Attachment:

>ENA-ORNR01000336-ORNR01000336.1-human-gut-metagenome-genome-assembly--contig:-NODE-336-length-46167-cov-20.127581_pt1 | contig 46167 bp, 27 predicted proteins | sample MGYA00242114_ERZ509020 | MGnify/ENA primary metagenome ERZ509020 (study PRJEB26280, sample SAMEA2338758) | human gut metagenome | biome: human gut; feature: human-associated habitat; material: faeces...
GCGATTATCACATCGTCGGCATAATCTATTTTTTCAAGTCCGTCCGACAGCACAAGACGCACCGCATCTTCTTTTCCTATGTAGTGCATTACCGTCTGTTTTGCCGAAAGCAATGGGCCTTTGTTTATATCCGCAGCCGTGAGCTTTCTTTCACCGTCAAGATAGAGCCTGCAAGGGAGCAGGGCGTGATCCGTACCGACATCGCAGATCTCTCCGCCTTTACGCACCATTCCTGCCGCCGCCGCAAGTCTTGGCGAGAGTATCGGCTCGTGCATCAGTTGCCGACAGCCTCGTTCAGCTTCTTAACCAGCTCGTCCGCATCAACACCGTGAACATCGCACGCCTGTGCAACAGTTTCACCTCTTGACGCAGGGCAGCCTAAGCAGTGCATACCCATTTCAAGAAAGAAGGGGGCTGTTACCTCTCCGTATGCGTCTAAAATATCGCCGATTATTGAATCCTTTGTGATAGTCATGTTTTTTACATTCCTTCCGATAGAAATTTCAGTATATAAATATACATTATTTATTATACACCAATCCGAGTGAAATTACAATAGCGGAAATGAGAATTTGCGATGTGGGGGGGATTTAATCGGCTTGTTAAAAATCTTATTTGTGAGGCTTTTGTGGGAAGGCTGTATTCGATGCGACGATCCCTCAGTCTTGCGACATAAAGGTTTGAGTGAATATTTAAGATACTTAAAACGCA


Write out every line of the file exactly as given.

>ENA-ORNR01000336-ORNR01000336.1-human-gut-metagenome-genome-assembly--contig:-NODE-336-length-46167-cov-20.127581_pt1 | contig 46167 bp, 27 predicted proteins | sample MGYA00242114_ERZ509020 | MGnify/ENA primary metagenome ERZ509020 (study PRJEB26280, sample SAMEA2338758) | human gut metagenome | biome: human gut; feature: human-associated habitat; material: faeces...
GCGATTATCACATCGTCGGCATAATCTATTTTTTCAAGTCCGTCCGACAGCACAAGACGCACCGCATCTTCTTTTCCTATGTAGTGCATTACCGTCTGTTTTGCCGAAAGCAATGGGCCTTTGTTTATATCCGCAGCCGTGAGCTTTCTTTCACCGTCAAGATAGAGCCTGCAAGGGAGCAGGGCGTGATCCGTACCGACATCGCAGATCTCTCCGCCTTTACGCACCATTCCTGCCGCCGCCGCAAGTCTTGGCGAGAGTATCGGCTCGTGCATCAGTTGCCGACAGCCTCGTTCAGCTTCTTAACCAGCTCGTCCGCATCAACACCGTGAACATCGCACGCCTGTGCAACAGTTTCACCTCTTGACGCAGGGCAGCCTAAGCAGTGCATACCCATTTCAAGAAAGAAGGGGGCTGTTACCTCTCCGTATGCGTCTAAAATATCGCCGATTATTGAATCCTTTGTGATAGTCATGTTTTTTACATTCCTTCCGATAGAAATTTCAGTATATAAATATACATTATTTATTATACACCAATCCGAGTGAAATTACAATAGCGGAAATGAGAATTTGCGATGTGGGGGGGATTTAATCGGCTTGTTAAAAATCTTATTTGTGAGGCTTTTGTGGGAAGGCTGTATTCGATGCGACGATCCCTCAGTCTTGCGACATAAAGGTTTGAGTGAATATTTAAGATACTTAAAACGCA